International Monetary Fund. Asia and Pacific Dept
This Article IV Consultation discussions with the Republic of Palau focused on ensuring long-term fiscal sustainability, making potential growth more resilient and sustainable, and preserving financial stability and facilitating credit extension. The consultation discussions also highlight that the main economic policy priorities for Palau are to develop a medium-term fiscal framework and strategy to help manage fiscal risks and the expiration of the Compact grants, to raise public investment, to protect social spending, to make growth more resilient and sustainable through other reforms, and to preserve financial stability and integrity. The current fiscal policy approach is based on the legal requirement to maintain a balanced or surplus cash flow for various parts of the budget. While this fiscal policy strategy has resulted in overall budget surpluses and a decline in net debt, the move to a medium-term fiscal framework and strategy would help Palau to address future challenges.
International Monetary Fund. Asia and Pacific Dept
This Selected Issues paper describes Palau’s fiscal challenges and policy options to achieve long-term fiscal sustainability. Palau relies heavily on compact grants, and without continued fiscal consolidation over the medium term, the fiscal position will become unsustainable after these grants expire in FY2024. The fiscal sustainability analysis uses an intertemporal budget constraint model to show that reducing the current deficit excluding grants by about 8 percentage points of GDP during FY2014–19 would ensure Palau’s long-term fiscal sustainability. The paper also discusses the role of tourism in Palau and identifies policy priorities to further promote this sector and sustain growth.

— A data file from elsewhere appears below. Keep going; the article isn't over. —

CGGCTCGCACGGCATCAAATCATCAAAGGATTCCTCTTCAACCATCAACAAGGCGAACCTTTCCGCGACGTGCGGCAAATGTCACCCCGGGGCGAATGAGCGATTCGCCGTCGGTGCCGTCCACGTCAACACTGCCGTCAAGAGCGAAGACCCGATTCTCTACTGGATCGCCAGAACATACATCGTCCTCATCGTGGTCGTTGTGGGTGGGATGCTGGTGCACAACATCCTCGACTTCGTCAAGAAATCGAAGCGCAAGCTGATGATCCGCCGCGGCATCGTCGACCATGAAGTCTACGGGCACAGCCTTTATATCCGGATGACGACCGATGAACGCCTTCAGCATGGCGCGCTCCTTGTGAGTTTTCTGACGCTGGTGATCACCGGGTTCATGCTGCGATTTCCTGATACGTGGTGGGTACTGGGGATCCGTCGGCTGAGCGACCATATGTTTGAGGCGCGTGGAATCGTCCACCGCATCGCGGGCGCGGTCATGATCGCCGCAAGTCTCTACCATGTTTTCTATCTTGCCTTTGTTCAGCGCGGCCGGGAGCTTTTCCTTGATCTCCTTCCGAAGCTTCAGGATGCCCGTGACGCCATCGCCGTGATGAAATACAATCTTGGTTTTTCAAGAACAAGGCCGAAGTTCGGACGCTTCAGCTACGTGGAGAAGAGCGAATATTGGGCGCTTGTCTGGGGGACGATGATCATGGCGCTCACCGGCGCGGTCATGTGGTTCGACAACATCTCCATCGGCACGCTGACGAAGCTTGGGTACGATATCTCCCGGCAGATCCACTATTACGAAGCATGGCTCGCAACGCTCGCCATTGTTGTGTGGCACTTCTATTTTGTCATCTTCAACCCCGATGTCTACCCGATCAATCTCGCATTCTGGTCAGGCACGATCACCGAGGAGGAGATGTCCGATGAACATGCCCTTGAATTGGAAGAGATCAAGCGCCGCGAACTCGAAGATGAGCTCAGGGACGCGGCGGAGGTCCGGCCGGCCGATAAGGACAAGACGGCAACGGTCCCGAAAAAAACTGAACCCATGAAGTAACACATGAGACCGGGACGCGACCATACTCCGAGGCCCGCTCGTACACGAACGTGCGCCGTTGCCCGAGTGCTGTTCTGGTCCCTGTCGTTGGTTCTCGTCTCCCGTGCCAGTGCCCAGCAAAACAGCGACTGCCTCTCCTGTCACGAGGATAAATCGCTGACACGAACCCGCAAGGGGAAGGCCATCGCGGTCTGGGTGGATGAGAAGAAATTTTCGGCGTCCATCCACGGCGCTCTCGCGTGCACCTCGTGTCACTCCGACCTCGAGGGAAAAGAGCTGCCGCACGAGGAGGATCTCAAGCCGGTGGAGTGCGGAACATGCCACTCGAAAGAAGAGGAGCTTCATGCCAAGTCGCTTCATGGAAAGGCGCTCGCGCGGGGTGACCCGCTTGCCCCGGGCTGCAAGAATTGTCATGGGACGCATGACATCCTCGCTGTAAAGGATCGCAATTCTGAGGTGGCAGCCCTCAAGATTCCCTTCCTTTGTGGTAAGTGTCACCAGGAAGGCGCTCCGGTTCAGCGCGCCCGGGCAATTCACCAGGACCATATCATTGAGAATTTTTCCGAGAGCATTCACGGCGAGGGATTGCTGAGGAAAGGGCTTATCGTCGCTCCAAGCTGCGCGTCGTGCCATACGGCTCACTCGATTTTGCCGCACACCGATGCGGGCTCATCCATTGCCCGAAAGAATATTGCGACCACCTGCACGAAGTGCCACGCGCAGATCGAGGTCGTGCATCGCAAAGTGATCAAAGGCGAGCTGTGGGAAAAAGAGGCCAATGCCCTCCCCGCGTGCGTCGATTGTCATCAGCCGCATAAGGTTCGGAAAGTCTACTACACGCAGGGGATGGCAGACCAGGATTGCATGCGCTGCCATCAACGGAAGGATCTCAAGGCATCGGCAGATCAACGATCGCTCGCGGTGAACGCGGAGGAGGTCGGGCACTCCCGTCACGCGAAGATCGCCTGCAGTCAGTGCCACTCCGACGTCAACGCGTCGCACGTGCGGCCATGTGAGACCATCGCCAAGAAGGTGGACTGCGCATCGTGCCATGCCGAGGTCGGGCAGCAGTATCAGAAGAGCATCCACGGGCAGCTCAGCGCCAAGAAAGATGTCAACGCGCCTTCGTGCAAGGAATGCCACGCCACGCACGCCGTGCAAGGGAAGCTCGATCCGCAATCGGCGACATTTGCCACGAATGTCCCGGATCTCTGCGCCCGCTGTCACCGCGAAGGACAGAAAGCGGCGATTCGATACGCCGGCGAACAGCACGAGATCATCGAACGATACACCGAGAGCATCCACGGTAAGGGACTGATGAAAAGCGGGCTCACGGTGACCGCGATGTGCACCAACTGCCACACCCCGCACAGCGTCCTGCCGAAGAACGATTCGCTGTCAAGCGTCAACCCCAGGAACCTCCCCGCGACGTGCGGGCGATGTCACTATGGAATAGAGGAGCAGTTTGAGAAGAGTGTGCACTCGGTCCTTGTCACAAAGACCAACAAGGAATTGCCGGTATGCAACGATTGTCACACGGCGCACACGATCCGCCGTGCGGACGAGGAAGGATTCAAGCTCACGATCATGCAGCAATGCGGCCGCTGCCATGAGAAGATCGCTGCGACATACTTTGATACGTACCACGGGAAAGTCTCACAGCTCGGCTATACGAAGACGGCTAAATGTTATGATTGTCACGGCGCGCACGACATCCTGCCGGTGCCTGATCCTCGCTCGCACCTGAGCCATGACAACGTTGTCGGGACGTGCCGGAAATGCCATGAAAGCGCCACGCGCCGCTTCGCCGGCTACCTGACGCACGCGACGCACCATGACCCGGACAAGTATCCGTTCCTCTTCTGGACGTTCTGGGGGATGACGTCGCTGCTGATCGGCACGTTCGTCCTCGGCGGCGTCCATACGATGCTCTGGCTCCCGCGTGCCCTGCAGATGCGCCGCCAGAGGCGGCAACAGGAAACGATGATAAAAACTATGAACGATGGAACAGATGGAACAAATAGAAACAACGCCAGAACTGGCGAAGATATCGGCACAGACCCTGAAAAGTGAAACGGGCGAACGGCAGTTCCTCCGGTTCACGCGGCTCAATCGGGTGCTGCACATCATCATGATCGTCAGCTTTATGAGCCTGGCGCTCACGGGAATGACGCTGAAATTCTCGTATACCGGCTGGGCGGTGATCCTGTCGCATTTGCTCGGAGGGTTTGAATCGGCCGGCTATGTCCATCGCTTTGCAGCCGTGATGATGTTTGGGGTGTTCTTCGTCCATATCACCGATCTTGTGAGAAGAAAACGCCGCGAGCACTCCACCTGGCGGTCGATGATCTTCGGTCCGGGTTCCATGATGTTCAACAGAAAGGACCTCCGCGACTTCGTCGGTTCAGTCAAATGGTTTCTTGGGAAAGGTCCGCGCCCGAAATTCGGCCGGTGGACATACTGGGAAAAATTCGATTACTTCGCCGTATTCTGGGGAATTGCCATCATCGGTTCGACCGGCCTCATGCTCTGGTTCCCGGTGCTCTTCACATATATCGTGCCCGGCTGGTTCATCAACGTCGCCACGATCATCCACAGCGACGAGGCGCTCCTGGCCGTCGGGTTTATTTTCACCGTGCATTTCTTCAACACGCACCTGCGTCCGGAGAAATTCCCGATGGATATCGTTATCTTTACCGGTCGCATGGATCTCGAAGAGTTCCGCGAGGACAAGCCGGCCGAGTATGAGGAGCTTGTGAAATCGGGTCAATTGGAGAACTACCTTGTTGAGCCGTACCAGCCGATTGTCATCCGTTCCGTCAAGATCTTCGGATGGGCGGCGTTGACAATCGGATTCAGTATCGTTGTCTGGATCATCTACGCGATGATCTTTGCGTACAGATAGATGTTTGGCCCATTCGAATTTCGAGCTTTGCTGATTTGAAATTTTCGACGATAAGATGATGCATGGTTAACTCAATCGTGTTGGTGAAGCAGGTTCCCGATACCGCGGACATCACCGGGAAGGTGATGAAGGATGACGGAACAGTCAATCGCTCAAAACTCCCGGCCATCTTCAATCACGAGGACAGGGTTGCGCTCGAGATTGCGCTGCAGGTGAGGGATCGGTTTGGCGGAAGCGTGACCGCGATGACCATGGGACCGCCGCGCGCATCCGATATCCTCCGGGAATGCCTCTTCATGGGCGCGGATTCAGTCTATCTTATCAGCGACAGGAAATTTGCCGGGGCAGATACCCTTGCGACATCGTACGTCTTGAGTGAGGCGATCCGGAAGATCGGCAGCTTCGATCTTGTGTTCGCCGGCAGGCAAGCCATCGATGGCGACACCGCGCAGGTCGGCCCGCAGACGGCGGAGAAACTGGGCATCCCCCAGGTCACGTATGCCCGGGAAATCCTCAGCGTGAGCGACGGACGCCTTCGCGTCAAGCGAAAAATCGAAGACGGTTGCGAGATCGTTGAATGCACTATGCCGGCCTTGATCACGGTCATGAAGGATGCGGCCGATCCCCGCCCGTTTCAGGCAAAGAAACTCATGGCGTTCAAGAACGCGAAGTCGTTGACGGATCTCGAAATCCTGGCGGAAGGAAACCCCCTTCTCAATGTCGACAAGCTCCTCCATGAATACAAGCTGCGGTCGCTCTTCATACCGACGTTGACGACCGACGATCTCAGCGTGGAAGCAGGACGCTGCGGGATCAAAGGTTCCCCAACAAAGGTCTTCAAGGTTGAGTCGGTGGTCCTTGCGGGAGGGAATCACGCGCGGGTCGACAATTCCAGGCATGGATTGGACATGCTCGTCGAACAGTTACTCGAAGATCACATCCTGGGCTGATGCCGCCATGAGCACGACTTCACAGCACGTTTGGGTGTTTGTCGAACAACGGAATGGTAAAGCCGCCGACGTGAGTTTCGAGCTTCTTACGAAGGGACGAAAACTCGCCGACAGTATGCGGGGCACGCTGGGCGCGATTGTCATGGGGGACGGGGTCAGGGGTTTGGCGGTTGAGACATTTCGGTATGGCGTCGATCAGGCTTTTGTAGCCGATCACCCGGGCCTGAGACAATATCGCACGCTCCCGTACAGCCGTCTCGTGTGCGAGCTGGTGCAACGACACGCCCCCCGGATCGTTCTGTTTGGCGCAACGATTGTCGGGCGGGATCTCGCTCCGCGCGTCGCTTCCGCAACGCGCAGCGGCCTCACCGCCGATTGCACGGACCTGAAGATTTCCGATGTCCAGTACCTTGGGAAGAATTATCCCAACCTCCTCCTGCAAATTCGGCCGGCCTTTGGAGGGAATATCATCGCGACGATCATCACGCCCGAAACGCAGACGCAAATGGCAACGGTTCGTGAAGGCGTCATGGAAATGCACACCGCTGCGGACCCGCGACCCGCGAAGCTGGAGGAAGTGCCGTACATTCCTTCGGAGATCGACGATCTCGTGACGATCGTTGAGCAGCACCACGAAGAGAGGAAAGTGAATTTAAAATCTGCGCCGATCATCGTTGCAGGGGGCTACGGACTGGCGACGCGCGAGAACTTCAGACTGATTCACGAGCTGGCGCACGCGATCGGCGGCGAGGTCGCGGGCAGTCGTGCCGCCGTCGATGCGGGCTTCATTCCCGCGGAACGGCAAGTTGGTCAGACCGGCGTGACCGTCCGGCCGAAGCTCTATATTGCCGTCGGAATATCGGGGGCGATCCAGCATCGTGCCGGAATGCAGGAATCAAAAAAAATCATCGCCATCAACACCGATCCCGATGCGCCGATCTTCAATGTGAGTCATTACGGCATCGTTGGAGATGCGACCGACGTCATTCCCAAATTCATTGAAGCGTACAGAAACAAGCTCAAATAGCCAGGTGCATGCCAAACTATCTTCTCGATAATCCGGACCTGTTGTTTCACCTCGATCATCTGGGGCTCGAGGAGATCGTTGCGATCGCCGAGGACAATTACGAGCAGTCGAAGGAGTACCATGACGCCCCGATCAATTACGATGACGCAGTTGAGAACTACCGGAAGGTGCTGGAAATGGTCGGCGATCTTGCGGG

This 2012 Article IV Consultation reports that Palau’s growth is expected to be favorable at 3 percent in FY2012 and to average 2 percent over the medium term. The outlook is clouded by an unsettled global environment, and downside risks dominate. Highly dependent on tourism, imports of food and fuel, and foreign aid, Palau remains vulnerable to external headwinds and has limited policy space to counter these risks. The authorities have made commendable efforts to reduce the current fiscal deficit markedly during FY2010–11, but the deficit remains sizable.
The economy has recovered following the stabilization of commodity and food prices. The Article IV discussions focused on policies to secure a sustained recovery and achieve long-term economic and fiscal sustainability. The recovery will likely remain weak, and the consolidated fiscal surplus is expected to decline in the near term. Long-term sustainability could be achieved through increasing the fiscal surplus. The reliability, coverage, and timeliness of economic statistics need to be improved to guide policies. The global crisis has increased the urgency of major fiscal and structural reforms.